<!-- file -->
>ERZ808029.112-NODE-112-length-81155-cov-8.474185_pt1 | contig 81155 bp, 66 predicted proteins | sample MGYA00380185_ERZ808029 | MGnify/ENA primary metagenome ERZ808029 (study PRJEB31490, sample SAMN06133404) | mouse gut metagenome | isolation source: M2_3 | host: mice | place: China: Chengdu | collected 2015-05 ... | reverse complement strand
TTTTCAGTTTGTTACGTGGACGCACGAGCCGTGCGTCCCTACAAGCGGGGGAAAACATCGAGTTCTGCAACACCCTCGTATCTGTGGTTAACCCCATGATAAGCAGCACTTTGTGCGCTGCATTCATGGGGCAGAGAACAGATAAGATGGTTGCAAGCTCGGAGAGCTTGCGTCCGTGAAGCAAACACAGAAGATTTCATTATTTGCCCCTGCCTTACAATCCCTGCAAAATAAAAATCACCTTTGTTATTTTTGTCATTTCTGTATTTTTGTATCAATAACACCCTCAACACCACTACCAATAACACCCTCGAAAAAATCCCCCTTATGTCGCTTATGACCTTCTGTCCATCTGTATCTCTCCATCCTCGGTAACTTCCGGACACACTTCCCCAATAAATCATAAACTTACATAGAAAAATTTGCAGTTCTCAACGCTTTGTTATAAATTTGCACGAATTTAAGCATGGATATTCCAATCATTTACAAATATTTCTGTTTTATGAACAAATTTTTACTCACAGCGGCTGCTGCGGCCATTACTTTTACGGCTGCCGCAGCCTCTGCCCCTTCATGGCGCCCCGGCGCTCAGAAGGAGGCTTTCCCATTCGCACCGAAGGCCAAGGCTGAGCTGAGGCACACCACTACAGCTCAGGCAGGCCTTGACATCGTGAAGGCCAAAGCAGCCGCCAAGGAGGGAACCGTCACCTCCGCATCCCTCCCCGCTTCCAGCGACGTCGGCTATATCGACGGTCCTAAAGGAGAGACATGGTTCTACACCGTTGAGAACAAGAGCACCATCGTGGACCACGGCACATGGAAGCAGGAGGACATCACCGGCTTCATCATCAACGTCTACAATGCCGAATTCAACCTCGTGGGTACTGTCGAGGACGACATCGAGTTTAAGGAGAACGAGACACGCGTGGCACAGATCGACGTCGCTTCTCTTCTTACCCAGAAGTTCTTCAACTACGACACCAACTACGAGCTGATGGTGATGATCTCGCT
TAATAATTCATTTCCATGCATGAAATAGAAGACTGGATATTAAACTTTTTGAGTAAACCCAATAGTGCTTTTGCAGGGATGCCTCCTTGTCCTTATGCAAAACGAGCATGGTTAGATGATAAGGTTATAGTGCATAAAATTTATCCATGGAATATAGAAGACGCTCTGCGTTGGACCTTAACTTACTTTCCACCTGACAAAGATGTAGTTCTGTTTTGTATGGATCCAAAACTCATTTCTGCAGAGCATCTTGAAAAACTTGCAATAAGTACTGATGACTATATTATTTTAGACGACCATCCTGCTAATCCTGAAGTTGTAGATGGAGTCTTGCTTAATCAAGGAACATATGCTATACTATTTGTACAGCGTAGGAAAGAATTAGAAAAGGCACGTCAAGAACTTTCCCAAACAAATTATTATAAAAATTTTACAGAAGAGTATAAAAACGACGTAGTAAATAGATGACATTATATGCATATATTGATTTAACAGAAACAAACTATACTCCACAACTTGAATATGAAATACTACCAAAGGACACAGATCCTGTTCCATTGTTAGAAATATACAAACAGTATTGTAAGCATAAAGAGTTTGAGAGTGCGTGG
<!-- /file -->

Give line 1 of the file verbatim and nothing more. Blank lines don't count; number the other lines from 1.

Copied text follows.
>ERZ808029.112-NODE-112-length-81155-cov-8.474185_pt1 | contig 81155 bp, 66 predicted proteins | sample MGYA00380185_ERZ808029 | MGnify/ENA primary metagenome ERZ808029 (study PRJEB31490, sample SAMN06133404) | mouse gut metagenome | isolation source: M2_3 | host: mice | place: China: Chengdu | collected 2015-05 ... | reverse complement strand